Federal High Court sitting in Calabar, Cross River State, has admitted a lawyer and critic of Governor Ben Ayade charged with terrorism to bail.
In his ruling, the presiding judge, Justice Simon Amobeda said the defendant had shown “exceptional circumstances” to permit the court to exercise its discretion and admit him to bail.
The terms include a bail bond valued at N10m with two sureties in like sum.
One of the sureties must be a civil servant with either the state or Federal Government on Grade Level 13 or above while the other must be a “close relative with a verifiable address,” Justice Amobeda ruled.
Also, both sureties are expected to depose to an affidavit and provide two passport photographs.
The defense team was for the first time comprised of more than one lawyer with E. E. Osim, Oliver Osang and Assam Assam Jnr, who represented the Abuja branch of the Nigerian Bar Association, all entering appearances.
The matter was stood down for a few minutes after it was called due to the absence of the prosecution counsel, Dennis Tarhemba.
However, another prosecutor from the Cross River State Police command, C. I. Eze, entered appearance for the prosecution.
Osim, thereafter moved the motion for bail dated and filed January 15, 2020.
Brought pursuant to Section 35 of the 1999 constitution of the Federal Republic of Nigeria as amended, the motion was supported by an eight paragraph affidavit deposed to by one Mr Emmanuel Otona.
The motion had three annexures and was accompanied by a written address, which the defense adopted as part of the oral argument to support the application.
In his oral submission, Osim said the defense was in receipt of the prosecution’s counter affidavit dated January 17, 2020 and drew the court’s attention to paragraph 6, which he said “goes into the issue that the court will entertain in the main trial.”
He submitted that the counter affidavit did not contradict the proof in the annexures of the application and urged the court to grant the defendant bail on self-recognition.
However, Eze who relied on all eight paragraphs in the counter affidavit deposed to by the investigating police officer, Ihezuo Ibe, and adopted the written address as part of the prosecution’s oral argument, submitted that the defendant/applicant had not shown exceptional circumstances in order for the court to admit him to bail.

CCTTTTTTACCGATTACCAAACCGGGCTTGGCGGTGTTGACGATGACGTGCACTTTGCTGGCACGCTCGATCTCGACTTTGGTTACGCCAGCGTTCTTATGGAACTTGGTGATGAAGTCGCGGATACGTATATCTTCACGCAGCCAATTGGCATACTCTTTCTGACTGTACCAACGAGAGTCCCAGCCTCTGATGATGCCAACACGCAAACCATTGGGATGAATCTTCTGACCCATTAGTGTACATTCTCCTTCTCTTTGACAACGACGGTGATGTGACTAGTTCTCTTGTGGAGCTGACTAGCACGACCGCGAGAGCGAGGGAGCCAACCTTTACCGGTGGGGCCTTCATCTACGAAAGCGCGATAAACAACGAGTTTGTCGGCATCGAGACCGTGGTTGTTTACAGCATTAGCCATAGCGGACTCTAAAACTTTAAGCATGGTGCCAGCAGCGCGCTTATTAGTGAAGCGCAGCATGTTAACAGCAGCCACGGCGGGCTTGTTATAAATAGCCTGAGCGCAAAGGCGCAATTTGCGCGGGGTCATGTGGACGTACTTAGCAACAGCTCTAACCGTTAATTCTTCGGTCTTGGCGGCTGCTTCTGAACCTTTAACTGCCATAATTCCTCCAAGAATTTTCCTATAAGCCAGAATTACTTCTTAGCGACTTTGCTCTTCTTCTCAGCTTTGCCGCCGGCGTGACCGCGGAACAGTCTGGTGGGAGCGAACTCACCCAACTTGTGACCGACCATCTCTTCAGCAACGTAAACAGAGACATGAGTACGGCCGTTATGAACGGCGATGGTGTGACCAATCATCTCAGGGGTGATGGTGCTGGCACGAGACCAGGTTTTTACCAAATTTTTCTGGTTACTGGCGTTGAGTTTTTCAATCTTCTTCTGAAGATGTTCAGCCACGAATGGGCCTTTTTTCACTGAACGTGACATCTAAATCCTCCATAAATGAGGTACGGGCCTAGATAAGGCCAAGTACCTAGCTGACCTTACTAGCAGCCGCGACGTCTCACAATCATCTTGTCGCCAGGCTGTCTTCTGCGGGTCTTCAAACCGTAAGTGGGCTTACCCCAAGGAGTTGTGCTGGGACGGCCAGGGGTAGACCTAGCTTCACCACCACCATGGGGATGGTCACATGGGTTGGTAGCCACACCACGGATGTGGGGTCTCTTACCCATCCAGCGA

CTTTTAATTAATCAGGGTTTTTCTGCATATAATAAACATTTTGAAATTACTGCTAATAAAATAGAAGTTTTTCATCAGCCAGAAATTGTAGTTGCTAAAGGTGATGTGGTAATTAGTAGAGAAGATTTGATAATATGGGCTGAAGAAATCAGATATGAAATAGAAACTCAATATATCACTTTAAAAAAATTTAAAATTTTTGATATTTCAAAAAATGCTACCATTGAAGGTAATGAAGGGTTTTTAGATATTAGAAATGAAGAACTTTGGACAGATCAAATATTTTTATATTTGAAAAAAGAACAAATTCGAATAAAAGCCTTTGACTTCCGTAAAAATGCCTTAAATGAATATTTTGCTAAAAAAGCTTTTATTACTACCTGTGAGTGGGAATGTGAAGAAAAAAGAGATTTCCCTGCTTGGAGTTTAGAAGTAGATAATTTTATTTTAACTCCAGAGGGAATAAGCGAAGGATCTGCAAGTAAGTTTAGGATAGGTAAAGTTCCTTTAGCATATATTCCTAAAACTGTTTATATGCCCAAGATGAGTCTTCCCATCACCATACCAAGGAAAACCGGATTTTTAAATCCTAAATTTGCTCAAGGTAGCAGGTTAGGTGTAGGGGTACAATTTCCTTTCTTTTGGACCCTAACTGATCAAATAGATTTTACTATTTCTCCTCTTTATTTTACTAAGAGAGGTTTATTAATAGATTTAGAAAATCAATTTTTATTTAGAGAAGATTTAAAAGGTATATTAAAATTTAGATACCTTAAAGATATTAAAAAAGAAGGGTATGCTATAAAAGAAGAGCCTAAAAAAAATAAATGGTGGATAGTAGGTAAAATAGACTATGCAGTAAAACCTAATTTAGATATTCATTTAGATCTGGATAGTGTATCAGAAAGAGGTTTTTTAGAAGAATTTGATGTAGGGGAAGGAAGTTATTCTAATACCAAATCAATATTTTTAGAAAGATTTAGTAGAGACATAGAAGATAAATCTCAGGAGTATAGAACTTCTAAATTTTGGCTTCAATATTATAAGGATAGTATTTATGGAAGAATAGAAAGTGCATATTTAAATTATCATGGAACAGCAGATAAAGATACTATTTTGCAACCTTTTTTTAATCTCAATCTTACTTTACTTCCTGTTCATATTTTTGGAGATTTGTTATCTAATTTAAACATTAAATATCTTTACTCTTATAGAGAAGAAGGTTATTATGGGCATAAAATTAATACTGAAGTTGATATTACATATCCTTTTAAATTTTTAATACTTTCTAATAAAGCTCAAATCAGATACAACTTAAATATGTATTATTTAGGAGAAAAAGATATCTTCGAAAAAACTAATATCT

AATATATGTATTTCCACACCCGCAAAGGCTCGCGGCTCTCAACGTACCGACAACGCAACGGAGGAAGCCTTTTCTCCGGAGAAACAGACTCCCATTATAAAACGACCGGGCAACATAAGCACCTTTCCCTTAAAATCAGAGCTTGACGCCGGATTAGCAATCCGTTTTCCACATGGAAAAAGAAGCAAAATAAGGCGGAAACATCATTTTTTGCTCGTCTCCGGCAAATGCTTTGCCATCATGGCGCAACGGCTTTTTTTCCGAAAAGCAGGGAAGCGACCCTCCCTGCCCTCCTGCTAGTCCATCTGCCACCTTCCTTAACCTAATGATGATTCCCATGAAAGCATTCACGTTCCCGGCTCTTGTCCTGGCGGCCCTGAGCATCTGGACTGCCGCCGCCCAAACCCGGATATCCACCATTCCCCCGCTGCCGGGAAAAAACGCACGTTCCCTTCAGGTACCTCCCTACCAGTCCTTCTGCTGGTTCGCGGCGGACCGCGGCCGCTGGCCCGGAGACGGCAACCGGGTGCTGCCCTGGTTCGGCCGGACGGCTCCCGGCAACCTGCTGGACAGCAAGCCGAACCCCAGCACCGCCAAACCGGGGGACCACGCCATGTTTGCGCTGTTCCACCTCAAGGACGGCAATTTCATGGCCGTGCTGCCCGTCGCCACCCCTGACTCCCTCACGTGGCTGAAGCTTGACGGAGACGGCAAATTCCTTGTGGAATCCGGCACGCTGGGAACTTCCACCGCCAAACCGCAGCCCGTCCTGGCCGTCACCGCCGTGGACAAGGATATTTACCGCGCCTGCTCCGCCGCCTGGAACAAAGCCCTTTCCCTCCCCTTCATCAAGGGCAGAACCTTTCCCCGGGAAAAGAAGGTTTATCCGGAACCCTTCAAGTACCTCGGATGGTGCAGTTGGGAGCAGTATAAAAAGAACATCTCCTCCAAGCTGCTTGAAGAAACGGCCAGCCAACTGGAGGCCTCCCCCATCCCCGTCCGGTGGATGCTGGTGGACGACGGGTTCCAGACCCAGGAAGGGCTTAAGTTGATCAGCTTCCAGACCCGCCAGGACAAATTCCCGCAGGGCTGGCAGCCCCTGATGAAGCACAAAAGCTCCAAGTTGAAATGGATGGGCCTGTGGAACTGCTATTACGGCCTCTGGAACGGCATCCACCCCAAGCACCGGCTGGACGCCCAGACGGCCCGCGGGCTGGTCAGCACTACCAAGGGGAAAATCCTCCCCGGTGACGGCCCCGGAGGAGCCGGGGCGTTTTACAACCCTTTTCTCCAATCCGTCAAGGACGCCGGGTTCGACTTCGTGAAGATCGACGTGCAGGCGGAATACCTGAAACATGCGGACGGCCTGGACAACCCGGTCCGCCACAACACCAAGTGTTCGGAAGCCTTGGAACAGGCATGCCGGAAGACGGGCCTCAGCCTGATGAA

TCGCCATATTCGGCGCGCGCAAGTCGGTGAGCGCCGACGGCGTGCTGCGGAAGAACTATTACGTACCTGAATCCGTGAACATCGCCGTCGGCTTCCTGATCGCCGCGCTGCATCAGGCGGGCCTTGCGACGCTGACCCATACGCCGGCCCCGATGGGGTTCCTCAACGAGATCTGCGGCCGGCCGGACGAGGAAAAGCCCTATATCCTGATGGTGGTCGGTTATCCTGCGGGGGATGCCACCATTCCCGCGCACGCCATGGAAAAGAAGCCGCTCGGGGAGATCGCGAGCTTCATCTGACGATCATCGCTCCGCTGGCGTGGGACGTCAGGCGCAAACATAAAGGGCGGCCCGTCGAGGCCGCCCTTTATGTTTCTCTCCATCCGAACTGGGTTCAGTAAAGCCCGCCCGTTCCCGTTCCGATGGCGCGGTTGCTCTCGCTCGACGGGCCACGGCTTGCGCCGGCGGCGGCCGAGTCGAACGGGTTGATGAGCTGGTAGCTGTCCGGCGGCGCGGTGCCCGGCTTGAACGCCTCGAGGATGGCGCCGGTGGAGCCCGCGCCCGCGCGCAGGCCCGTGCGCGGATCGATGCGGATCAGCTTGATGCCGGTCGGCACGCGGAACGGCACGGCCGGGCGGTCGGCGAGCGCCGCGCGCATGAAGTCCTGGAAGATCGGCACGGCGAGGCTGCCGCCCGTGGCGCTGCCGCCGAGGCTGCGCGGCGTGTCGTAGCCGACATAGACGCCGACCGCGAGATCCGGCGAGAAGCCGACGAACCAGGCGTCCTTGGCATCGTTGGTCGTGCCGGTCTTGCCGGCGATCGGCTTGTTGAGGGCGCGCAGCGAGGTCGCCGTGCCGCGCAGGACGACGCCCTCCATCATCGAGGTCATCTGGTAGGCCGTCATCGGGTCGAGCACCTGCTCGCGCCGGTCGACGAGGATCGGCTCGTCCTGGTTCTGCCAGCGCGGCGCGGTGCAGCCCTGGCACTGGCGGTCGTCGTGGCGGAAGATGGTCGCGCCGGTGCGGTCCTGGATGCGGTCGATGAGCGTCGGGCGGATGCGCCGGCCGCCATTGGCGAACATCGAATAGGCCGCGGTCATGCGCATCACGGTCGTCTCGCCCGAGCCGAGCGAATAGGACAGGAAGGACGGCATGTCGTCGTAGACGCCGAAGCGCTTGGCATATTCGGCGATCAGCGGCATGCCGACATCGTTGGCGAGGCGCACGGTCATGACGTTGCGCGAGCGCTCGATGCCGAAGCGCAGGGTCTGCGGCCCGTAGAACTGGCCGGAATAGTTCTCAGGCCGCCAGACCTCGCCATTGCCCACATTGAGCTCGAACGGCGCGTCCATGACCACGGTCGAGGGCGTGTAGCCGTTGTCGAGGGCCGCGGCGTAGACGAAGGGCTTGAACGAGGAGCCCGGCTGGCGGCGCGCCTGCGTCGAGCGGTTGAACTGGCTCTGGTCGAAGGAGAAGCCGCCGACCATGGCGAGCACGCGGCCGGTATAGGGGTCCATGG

In his ruling, Justice Amobeda held that bail pending trial remained a right enshrined in the constitution.
He held that the counter affidavit of the prosecution was “bare” as the deponent is a police officer, who “has no expertise in medicine.”
He ruled that the “mere claim” of the prosecution that the defendant/applicant was not sick was not enough to discountenance the material evidence placed before the court by the defense.
Odok, who arrived court in company with two correctional officers sporting a blue jean, slippers and a black shirt with the inscription “Freedom Cometh By Struggle”, was arrested at his Abuja residence on September 26, 2019 and spent 26 days in police custody before he was arraigned on October 22, 2019 on two charges bordering on terrorism and cybercrime.
He pleaded not guilty and was remanded at the Medium Security Custodial Center of the Nigerian Correctional Service where he has spent 91 days so far.
He risks a death sentence if convicted of the charges.
The matter was adjourned until January 28 and 29 for trial.
His wife had told journalists that his arrest was a plot hatched by the Cross River State Government to silence him – an allegation the state denies.
Practical Considerations to Negotiate an Enforceable Joint Operating Agreement in Civil Law Jurisdictions (Netherlands: Kluwer Law International, 2020) By Professor Damilola S. Olawuyi, LL. B (1st Class), BL (1st Class), LL.M (Calgary), LL.M (Harvard), DPhil (Oxford), Professor of Law and Deputy Vice-Chancellor, Afe Babalola University, Ado Ekiti, Nigeria, www.damilolaolawuyi.com. & Professor Eduardo G. Pereira, LL. B (Brazil), LL.M (Aberdeen), PhD (Aberdeen),www.eduardogpereira.com
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